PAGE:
- A new report from the Center for the Future of Higher Education titled "Who Is Professor Staff And How Can This Person Teach So Many Classes?" says that the 'just-in-time' staffing model--hiring adjunct professors at the last minute--is unfair to faculty and students.
- Based on the results of an online survey of 500 contingent faculty members conducted last fall by the New Faculty Majority Foundation, the report also lists lack of access to personal office space, computers, library resources and curriculum guidelines among the other conditions that limit adjunct faculty in providing a better learning experience for students.
- According to the report, 38% of respondents reported that they received less than two weeks' notice between being hired and the start of class when asked about the least lead time they received for a course, and 25% said they received between two and three weeks' notice.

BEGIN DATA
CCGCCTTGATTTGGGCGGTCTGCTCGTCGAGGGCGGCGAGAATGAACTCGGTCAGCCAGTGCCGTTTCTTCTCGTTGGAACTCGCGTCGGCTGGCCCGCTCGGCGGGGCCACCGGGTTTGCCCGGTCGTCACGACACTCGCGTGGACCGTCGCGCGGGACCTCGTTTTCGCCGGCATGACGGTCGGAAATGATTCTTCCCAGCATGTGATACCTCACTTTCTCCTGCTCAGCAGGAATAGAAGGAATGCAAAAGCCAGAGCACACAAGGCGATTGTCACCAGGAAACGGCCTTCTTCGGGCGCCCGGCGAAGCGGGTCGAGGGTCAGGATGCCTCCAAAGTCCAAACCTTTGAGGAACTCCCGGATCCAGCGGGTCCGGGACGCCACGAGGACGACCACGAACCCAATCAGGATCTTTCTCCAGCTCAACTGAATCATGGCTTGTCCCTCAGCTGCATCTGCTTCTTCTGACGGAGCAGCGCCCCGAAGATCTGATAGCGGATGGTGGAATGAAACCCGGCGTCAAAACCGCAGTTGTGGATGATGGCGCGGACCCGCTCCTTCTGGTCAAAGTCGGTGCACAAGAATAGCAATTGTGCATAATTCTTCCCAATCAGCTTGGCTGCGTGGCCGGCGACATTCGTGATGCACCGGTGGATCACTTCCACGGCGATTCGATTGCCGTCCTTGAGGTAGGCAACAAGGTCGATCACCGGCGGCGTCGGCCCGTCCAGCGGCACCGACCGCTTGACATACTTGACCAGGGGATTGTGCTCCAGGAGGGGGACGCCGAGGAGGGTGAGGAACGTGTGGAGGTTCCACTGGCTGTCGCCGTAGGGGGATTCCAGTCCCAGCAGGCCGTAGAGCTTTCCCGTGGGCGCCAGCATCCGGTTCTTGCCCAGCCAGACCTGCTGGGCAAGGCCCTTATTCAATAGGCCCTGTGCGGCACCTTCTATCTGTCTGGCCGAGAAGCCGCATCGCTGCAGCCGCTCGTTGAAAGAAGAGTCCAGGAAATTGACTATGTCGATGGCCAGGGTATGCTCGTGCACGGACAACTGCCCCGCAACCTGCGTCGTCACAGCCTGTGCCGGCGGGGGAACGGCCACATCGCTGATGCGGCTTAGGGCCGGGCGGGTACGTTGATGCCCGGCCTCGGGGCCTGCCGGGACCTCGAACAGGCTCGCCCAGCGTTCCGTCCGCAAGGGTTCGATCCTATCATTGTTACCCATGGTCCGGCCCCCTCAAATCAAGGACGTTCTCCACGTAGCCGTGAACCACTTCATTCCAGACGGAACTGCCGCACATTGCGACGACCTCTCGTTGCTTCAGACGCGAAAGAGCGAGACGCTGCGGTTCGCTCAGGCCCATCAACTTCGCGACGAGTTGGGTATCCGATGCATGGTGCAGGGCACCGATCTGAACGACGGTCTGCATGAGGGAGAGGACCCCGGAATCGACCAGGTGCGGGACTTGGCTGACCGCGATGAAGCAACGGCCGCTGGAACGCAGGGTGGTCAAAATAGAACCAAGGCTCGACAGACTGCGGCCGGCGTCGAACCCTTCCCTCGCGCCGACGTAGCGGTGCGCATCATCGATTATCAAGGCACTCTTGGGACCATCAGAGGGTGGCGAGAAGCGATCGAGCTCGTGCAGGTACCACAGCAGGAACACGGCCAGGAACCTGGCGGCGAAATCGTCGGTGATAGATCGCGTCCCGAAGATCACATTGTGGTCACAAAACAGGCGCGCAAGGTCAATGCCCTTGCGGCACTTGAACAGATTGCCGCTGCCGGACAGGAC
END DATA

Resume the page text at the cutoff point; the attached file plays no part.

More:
From the article:
Colleges that want to set the stage for their students to succeed should stop hiring adjunct professors at the last minute and then denying those instructors access to the technology and resources they need to teach effectively, a new report suggests. "The 'just-in-time' staffing model is unjust for faculty and for students and clearly compromises education quality," says the 26-page policy report from the Center for the Future of Higher Education, a virtual think tank of the Campaign for the Future of Higher Education. (The center plans to post the report on its Web site today.) ...